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Cypherpunks

El Inca is a prison that contains all kinds of people. People who didn’t pay alimony, people who committed fraud, recreational drug users, drug traffickers, murderers – and me - .

One thing that surprised me a lot when I came here was how important religion seems to be. During the days and evenings, you often hear loud group prayer or Christian hymns and these are the same people that might have been screaming their allegiance to Vatos Locos an hour earlier. The same people that regularly get into violent fights. This contrast is perplexing and interesting.

I have been asked quite often here if I’m religious. Although the question is more commonly stated as: “do you have faith?”. In my cell block, several people read the Bible constantly and I know prayer is something lots of people rely on to get through their days.

So, what do I answer? Most often I have to respond that in Sweden faith is not so common and I’m a fairly typical Swede in that respect. Sometimes I respond: “science”. Other times: “knowledge” and sometimes: “ethic and morals” and all those things are true, just as they are not actually the full story. And from the technical perspective, my belief system corresponds quite closely with what’s been called Cypherpunk. I personally identify as one, although it’s not necessarily something I’ve mentioned a lot.

Ok, so let’s take a step back. What is the whole Cypherpunk thing? Like anything with the word punk in the name, there’s an element of anarchism in it and that means that providing an authoritative explanation is simply not possible. There are at least as many perspectives on cypherpunk as there are cypherpunks. So, this is my own perspective and view.

Cypherpunks are not really a group. It’s moral perspective, a way of looking at the world. It started becoming prevalent in the 80s, when cryptography did its transition from governments to civil society. Although there were certainly people with a cypherpunk perspective long before. Whitfield Diffie is one clear example.

When cryptography became more common, the counter-reaction started. Governments started trying to control this knowledge.

This conflict led to what’s been called the first Crypto War (many people, me included, observe that we are currently living through the Second). During this time period, several people came together. First physically, and then digitally, discussing how cryptography could be a tool for liberation, something that could be used for many important functions in society. But, in order for crypto to flourish, you first needed governments and authorities to back-off and stop trying to restrict it, and then people would have to actually build these tools.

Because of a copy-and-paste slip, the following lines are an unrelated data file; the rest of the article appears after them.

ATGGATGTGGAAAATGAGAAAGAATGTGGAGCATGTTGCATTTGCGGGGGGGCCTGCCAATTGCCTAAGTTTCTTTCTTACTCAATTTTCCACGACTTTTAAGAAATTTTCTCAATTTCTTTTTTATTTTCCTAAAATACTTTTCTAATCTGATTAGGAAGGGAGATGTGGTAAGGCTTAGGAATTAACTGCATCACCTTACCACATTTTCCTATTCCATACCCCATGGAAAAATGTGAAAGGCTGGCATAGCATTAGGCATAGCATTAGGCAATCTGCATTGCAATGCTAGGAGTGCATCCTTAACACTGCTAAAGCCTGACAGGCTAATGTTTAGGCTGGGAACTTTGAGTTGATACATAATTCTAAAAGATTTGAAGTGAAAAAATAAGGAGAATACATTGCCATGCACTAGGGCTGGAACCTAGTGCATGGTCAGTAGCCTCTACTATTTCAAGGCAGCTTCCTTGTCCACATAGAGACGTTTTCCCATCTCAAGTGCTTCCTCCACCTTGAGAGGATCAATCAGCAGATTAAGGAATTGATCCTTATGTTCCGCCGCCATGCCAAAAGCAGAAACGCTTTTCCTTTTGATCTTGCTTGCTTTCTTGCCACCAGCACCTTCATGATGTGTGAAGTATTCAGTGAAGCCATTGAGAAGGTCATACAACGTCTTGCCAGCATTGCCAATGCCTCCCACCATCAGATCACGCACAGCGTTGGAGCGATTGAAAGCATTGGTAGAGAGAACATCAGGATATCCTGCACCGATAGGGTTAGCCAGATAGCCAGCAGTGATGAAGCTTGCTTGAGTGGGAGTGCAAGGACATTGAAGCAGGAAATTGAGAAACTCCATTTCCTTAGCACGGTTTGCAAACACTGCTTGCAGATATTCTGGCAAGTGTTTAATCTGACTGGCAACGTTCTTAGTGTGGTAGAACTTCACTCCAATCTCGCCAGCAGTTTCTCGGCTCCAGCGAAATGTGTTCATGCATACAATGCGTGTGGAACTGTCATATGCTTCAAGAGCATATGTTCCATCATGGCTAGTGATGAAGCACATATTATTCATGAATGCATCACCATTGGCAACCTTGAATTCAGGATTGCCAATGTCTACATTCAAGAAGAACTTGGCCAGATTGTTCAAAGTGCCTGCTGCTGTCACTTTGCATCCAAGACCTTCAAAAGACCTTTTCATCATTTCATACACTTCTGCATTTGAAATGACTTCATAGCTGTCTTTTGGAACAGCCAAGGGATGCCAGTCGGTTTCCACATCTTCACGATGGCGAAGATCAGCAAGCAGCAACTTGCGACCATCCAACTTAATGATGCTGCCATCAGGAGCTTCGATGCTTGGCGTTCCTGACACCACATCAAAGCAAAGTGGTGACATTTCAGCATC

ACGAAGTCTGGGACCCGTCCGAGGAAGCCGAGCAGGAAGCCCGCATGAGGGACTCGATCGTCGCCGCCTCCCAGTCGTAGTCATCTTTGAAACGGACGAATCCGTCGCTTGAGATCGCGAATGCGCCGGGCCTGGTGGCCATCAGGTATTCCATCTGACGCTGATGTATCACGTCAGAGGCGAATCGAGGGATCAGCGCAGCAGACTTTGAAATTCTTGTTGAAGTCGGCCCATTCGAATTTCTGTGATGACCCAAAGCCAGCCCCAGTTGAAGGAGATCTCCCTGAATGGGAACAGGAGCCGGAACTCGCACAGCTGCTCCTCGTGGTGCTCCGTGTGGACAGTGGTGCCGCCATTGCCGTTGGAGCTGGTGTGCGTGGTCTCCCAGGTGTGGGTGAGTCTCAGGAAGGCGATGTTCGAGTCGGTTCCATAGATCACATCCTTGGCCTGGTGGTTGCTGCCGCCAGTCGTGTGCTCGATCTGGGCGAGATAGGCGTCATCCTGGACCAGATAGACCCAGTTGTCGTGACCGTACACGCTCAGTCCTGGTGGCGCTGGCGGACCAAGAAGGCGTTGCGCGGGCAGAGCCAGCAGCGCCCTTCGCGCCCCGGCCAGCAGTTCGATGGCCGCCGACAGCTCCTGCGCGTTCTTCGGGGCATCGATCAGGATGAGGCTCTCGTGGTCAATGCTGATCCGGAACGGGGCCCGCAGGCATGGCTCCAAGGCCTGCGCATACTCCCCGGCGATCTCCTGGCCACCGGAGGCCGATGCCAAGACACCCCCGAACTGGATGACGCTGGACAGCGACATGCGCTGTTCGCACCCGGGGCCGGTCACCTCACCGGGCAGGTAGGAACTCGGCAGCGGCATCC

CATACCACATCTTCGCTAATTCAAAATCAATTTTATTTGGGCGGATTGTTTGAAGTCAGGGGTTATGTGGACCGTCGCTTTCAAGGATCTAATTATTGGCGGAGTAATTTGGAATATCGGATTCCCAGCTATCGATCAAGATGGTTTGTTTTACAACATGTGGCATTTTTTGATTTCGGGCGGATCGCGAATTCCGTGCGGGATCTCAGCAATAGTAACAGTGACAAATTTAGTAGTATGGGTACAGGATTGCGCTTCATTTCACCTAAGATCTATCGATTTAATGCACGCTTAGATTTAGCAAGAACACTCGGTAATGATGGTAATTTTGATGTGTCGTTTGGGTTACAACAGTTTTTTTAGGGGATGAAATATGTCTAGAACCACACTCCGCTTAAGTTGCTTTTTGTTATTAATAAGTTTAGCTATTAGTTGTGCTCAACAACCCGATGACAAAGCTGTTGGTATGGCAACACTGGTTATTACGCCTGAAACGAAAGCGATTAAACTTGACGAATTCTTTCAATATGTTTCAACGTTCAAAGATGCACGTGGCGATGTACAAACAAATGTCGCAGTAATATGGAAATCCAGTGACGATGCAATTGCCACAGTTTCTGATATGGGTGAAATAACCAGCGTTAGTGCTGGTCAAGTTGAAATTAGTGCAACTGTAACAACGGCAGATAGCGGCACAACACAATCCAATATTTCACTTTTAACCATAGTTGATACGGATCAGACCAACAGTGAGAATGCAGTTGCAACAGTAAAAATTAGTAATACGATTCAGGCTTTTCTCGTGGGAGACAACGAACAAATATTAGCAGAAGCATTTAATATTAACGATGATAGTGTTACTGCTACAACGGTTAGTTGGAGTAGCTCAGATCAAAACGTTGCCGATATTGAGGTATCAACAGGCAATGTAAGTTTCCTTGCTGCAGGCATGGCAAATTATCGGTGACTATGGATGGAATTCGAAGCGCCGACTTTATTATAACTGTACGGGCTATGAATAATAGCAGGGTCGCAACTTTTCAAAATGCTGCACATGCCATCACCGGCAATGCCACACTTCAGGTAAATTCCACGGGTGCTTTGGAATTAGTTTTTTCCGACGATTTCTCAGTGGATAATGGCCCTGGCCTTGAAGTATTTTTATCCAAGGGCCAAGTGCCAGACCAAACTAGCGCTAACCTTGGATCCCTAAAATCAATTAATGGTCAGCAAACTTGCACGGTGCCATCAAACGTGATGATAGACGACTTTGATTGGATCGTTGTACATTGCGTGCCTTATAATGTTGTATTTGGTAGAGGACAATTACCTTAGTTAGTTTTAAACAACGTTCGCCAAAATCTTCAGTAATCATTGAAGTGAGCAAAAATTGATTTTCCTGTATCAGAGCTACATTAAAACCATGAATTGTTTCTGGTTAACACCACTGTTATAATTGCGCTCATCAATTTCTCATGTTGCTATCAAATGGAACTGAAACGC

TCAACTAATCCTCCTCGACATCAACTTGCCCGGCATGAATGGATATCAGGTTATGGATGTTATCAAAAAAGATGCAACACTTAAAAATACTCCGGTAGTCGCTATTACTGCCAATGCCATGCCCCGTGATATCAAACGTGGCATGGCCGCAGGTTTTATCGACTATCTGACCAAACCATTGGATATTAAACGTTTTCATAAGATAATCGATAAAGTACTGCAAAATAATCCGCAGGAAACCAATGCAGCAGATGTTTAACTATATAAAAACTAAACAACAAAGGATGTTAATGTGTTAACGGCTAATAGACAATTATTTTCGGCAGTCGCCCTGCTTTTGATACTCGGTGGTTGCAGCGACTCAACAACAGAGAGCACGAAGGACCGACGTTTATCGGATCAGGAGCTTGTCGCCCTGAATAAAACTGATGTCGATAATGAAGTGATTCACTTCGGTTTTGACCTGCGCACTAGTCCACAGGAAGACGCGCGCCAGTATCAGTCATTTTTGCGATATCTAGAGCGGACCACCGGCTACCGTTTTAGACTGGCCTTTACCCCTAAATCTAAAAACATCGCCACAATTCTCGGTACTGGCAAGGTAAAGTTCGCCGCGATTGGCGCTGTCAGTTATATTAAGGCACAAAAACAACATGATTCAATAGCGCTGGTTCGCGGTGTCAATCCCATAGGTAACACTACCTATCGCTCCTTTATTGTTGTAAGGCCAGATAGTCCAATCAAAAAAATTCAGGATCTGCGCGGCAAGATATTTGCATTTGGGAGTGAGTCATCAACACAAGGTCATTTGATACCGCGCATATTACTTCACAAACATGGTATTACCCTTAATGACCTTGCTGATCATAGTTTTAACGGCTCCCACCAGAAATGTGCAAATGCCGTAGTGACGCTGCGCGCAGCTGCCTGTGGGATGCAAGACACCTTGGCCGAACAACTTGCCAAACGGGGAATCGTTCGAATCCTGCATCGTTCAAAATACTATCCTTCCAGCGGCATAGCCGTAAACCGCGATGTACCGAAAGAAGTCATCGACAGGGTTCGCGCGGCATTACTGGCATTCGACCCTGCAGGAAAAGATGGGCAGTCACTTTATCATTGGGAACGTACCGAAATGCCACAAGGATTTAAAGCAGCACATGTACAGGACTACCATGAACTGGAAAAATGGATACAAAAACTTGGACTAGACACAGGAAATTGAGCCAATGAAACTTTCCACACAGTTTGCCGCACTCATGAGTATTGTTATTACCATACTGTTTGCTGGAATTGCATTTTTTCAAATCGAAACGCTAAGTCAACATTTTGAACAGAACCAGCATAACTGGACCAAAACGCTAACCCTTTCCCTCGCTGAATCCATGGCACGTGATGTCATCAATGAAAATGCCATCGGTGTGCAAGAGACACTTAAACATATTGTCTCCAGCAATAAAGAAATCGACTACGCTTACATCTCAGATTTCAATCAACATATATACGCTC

Many important ideas came from these early discussion and people: digital currency (precursor of Bitcoin), mix networks (which led to onion routing and Tor), PGP, electronic voting systems (not like the ones we have today though, no. Those systems provided significantly stronger security guarantees) and many more things.

So, what are the beliefs, the moral framework? For one, code and architecture are more important than laws. Laws can be broken, but if we build our systems correctly, we can provide real guarantees. The right to privacy, security and anonymity is also a strong belief and the idea that these rights belong to everyone, not just those that can pay for it.

Related to this, is the mistrust of authority, not just governments, but any kind of authority. That means those rights can’t be provided just as legal rights by fiat. Instead, these rights have to be provided by something stronger: by cryptographic systems, implemented and run in the open. This is the only real way you can ultimately provide real self-determination to everyone in the world.

A final belief: cypherpunks write code. This means just what it says. If we want a better world, we have to take the responsibility. We have to build it ourselves.

/Ola Bini